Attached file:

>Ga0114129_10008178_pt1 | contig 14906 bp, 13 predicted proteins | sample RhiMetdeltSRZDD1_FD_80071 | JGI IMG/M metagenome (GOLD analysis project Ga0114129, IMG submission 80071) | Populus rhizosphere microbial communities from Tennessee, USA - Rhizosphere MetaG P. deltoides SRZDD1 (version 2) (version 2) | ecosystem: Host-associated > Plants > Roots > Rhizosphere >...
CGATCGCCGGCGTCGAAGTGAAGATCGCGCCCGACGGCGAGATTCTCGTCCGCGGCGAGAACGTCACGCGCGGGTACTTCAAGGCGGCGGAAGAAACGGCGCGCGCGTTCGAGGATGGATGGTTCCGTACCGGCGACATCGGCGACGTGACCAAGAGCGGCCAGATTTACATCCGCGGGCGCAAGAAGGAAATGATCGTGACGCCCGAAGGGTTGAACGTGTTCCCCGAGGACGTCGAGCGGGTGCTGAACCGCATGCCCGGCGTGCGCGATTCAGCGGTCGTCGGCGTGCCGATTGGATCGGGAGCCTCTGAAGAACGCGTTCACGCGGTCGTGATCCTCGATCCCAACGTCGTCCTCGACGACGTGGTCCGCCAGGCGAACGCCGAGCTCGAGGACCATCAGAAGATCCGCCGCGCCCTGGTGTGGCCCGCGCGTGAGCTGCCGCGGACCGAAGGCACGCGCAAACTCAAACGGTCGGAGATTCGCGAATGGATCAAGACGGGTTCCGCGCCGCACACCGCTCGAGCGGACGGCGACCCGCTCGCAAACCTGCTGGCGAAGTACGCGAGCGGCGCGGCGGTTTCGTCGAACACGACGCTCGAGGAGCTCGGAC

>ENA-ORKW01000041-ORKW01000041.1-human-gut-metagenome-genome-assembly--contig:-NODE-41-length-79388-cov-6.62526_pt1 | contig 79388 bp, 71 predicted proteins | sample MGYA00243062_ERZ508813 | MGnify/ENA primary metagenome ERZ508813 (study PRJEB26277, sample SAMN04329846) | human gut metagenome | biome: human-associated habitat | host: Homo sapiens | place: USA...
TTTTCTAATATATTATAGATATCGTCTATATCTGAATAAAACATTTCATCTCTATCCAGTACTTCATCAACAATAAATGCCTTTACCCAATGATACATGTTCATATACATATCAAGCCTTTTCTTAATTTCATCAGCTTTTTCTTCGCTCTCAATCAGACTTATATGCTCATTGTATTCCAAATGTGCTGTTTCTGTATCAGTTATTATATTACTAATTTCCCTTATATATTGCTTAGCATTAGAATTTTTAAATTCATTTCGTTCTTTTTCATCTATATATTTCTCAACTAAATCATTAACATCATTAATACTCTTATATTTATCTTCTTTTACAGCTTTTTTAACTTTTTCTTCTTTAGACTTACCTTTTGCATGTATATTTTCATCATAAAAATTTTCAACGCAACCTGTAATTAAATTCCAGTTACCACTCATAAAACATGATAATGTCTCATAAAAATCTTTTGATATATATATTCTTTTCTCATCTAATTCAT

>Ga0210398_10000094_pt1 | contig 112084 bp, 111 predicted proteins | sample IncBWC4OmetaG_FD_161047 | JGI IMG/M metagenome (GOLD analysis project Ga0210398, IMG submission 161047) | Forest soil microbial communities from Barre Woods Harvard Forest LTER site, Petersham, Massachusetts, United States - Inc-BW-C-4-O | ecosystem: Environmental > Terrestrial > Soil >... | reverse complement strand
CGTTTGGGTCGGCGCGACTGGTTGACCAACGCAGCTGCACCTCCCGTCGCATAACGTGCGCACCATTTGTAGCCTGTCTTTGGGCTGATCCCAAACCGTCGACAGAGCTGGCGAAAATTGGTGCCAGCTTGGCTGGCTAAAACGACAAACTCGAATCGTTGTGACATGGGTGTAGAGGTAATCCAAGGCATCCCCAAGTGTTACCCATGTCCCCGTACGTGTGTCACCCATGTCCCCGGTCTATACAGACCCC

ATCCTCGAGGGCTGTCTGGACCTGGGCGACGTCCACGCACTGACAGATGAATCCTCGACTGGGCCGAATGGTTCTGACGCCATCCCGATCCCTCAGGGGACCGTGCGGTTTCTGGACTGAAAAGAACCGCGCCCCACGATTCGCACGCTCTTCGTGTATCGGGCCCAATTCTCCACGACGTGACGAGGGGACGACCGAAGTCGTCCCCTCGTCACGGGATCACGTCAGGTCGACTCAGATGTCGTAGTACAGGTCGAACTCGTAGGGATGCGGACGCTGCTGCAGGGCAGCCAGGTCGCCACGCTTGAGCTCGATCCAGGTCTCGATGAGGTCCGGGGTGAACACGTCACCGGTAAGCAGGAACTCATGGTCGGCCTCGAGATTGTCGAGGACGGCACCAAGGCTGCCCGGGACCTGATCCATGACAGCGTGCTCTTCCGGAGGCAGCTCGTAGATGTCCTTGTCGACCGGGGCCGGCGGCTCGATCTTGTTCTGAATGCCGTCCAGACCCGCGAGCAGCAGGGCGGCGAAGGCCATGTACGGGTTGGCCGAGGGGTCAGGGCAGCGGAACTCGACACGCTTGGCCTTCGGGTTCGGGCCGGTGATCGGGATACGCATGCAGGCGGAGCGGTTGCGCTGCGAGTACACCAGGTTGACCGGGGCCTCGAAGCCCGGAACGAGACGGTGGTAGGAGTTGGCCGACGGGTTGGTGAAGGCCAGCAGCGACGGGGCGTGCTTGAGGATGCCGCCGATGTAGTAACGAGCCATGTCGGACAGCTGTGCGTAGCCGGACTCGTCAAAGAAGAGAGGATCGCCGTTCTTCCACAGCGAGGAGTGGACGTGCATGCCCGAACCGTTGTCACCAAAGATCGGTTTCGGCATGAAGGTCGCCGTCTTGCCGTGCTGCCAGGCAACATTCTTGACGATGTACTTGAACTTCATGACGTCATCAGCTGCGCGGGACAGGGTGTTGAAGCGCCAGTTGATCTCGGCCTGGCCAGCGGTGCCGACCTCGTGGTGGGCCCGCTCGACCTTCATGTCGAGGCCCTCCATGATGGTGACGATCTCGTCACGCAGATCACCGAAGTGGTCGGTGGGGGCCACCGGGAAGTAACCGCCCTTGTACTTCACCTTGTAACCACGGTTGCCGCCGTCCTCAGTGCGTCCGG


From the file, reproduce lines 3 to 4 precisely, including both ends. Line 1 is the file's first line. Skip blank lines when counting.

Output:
>ENA-ORKW01000041-ORKW01000041.1-human-gut-metagenome-genome-assembly--contig:-NODE-41-length-79388-cov-6.62526_pt1 | contig 79388 bp, 71 predicted proteins | sample MGYA00243062_ERZ508813 | MGnify/ENA primary metagenome ERZ508813 (study PRJEB26277, sample SAMN04329846) | human gut metagenome | biome: human-associated habitat | host: Homo sapiens | place: USA...
TTTTCTAATATATTATAGATATCGTCTATATCTGAATAAAACATTTCATCTCTATCCAGTACTTCATCAACAATAAATGCCTTTACCCAATGATACATGTTCATATACATATCAAGCCTTTTCTTAATTTCATCAGCTTTTTCTTCGCTCTCAATCAGACTTATATGCTCATTGTATTCCAAATGTGCTGTTTCTGTATCAGTTATTATATTACTAATTTCCCTTATATATTGCTTAGCATTAGAATTTTTAAATTCATTTCGTTCTTTTTCATCTATATATTTCTCAACTAAATCATTAACATCATTAATACTCTTATATTTATCTTCTTTTACAGCTTTTTTAACTTTTTCTTCTTTAGACTTACCTTTTGCATGTATATTTTCATCATAAAAATTTTCAACGCAACCTGTAATTAAATTCCAGTTACCACTCATAAAACATGATAATGTCTCATAAAAATCTTTTGATATATATATTCTTTTCTCATCTAATTCAT